What Makes the EU Viable?

European Integration in the Light of the Antebellum US Experience

Andrew Glencross

Research output: Book/ReportBook

18 Citations (Scopus)

Abstract

This book is distinguished by its use of the antebellum US experience as a foil to address the under-explored question of what makes the EU viable. The nature of political conflict in both cases is defined in terms of four contested rules of the game: state sovereignty, federal competences, political representation and decision-making procedures. Hence, viabilty is conceptualized as the ability to find an agreement over these four elements.

The analysis shows that, to remain viable, the antebellum USA resorted to an ultimately untenable voluntary centralization of these rules of the game. Conversely, the EU has maintained a dynamic equilibrium, although this is not a self-reinforcing process. The transatlantic contrast is then used to examine proposals for reforming the EU, especially its system of political representation. The comparison reveals that, despite high expectations, changing the system of representation is no shortcut solution for the EU's constitutional woes.
Original languageEnglish
Place of PublicationBasingstoke, United Kingdom
PublisherPalgrave Macmillan
Number of pages248
ISBN (Print)0230224504, 978-0230224506
Publication statusPublished - 8 Jul 2009

Fingerprint

European integration
EU
experience
political conflict
centralization
sovereignty
decision making
ability

Cite this

Glencross, A. (2009). What Makes the EU Viable? European Integration in the Light of the Antebellum US Experience. Basingstoke, United Kingdom: Palgrave Macmillan .

What Makes the EU Viable? European Integration in the Light of the Antebellum US Experience. / Glencross, Andrew.

Basingstoke, United Kingdom : Palgrave Macmillan , 2009. 248 p.

Research output: Book/ReportBook

Glencross, A 2009, What Makes the EU Viable? European Integration in the Light of the Antebellum US Experience. Palgrave Macmillan , Basingstoke, United Kingdom.
Glencross A. What Makes the EU Viable? European Integration in the Light of the Antebellum US Experience. Basingstoke, United Kingdom: Palgrave Macmillan , 2009. 248 p.
Glencross, Andrew. / What Makes the EU Viable? European Integration in the Light of the Antebellum US Experience. Basingstoke, United Kingdom : Palgrave Macmillan , 2009. 248 p.
@book{87244cfb5e0f42a88fdeda4bb0634e17,
title = "What Makes the EU Viable?: European Integration in the Light of the Antebellum US Experience",
abstract = "This book is distinguished by its use of the antebellum US experience as a foil to address the under-explored question of what makes the EU viable. The nature of political conflict in both cases is defined in terms of four contested rules of the game: state sovereignty, federal competences, political representation and decision-making procedures. Hence, viabilty is conceptualized as the ability to find an agreement over these four elements. The analysis shows that, to remain viable, the antebellum USA resorted to an ultimately untenable voluntary centralization of these rules of the game. Conversely, the EU has maintained a dynamic equilibrium, although this is not a self-reinforcing process. The transatlantic contrast is then used to examine proposals for reforming the EU, especially its system of political representation. The comparison reveals that, despite high expectations, changing the system of representation is no shortcut solution for the EU's constitutional woes.",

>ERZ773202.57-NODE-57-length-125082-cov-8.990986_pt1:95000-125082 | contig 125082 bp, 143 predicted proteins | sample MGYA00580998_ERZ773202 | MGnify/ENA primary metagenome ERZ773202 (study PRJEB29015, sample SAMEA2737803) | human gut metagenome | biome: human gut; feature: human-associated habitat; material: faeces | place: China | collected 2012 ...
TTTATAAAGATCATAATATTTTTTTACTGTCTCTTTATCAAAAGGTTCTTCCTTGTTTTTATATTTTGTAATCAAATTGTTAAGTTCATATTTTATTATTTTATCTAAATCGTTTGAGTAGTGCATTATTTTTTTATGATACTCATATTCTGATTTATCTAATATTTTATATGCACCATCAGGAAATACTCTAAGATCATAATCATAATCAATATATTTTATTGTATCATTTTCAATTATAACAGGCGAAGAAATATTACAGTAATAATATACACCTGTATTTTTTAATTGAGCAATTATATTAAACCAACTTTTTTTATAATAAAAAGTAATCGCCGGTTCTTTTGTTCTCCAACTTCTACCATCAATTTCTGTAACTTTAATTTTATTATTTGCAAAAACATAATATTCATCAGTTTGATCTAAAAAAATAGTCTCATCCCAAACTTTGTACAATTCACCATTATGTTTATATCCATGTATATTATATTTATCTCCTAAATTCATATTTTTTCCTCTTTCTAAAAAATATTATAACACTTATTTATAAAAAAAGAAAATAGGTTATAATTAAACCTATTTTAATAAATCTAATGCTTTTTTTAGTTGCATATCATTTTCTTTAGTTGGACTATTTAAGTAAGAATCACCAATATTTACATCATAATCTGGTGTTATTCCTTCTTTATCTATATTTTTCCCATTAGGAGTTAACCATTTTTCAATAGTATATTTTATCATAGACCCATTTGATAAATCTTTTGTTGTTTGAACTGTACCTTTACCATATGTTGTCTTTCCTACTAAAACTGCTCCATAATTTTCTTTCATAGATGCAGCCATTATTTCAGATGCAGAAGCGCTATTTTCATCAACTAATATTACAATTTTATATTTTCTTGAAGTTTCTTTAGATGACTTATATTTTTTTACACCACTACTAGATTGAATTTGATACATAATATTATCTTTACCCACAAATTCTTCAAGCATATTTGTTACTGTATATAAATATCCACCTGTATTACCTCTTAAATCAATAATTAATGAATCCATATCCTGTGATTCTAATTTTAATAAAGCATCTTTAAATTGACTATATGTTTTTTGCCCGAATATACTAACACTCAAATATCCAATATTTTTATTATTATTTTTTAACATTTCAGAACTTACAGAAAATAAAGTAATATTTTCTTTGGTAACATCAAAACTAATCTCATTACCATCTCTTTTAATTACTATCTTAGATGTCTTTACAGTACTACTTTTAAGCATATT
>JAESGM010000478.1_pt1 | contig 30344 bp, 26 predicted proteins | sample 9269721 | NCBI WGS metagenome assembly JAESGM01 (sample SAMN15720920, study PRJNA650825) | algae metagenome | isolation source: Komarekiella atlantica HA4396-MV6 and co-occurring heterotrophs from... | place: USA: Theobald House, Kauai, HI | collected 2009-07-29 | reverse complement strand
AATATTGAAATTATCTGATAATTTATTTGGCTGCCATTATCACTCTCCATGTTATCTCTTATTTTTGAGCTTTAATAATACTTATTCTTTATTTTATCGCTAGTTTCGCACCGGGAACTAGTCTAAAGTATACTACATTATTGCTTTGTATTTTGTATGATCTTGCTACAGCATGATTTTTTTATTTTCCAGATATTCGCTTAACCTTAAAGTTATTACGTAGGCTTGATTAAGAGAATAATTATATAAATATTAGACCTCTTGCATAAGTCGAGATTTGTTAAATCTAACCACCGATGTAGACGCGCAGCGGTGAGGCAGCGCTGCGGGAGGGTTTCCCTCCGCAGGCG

author = "Andrew Glencross",
year = "2009",
month = "7",
day = "8",
language = "English",
isbn = "0230224504",
publisher = "Palgrave Macmillan",

}

TY - BOOK

T1 - What Makes the EU Viable?

T2 - European Integration in the Light of the Antebellum US Experience

AU - Glencross, Andrew

PY - 2009/7/8

Y1 - 2009/7/8

N2 - This book is distinguished by its use of the antebellum US experience as a foil to address the under-explored question of what makes the EU viable. The nature of political conflict in both cases is defined in terms of four contested rules of the game: state sovereignty, federal competences, political representation and decision-making procedures. Hence, viabilty is conceptualized as the ability to find an agreement over these four elements. The analysis shows that, to remain viable, the antebellum USA resorted to an ultimately untenable voluntary centralization of these rules of the game. Conversely, the EU has maintained a dynamic equilibrium, although this is not a self-reinforcing process. The transatlantic contrast is then used to examine proposals for reforming the EU, especially its system of political representation. The comparison reveals that, despite high expectations, changing the system of representation is no shortcut solution for the EU's constitutional woes.

AB - This book is distinguished by its use of the antebellum US experience as a foil to address the under-explored question of what makes the EU viable. The nature of political conflict in both cases is defined in terms of four contested rules of the game: state sovereignty, federal competences, political representation and decision-making procedures. Hence, viabilty is conceptualized as the ability to find an agreement over these four elements. The analysis shows that, to remain viable, the antebellum USA resorted to an ultimately untenable voluntary centralization of these rules of the game. Conversely, the EU has maintained a dynamic equilibrium, although this is not a self-reinforcing process. The transatlantic contrast is then used to examine proposals for reforming the EU, especially its system of political representation. The comparison reveals that, despite high expectations, changing the system of representation is no shortcut solution for the EU's constitutional woes.

M3 - Book

SN - 0230224504

SN - 978-0230224506

BT - What Makes the EU Viable?

PB - Palgrave Macmillan

CY - Basingstoke, United Kingdom

ER -